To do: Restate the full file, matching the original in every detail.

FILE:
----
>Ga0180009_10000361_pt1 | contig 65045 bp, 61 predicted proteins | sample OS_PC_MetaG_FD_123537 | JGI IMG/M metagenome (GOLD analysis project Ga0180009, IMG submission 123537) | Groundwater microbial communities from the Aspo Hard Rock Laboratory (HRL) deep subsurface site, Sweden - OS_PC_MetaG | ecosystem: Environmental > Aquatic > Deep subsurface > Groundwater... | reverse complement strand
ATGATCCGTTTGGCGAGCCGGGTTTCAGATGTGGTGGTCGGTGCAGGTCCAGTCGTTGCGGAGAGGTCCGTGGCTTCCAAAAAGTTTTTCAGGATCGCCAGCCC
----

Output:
>Ga0180009_10000361_pt1 | contig 65045 bp, 61 predicted proteins | sample OS_PC_MetaG_FD_123537 | JGI IMG/M metagenome (GOLD analysis project Ga0180009, IMG submission 123537) | Groundwater microbial communities from the Aspo Hard Rock Laboratory (HRL) deep subsurface site, Sweden - OS_PC_MetaG | ecosystem: Environmental > Aquatic > Deep subsurface > Groundwater... | reverse complement strand
ATGATCCGTTTGGCGAGCCGGGTTTCAGATGTGGTGGTCGGTGCAGGTCCAGTCGTTGCGGAGAGGTCCGTGGCTTCCAAAAAGTTTTTCAGGATCGCCAGCCC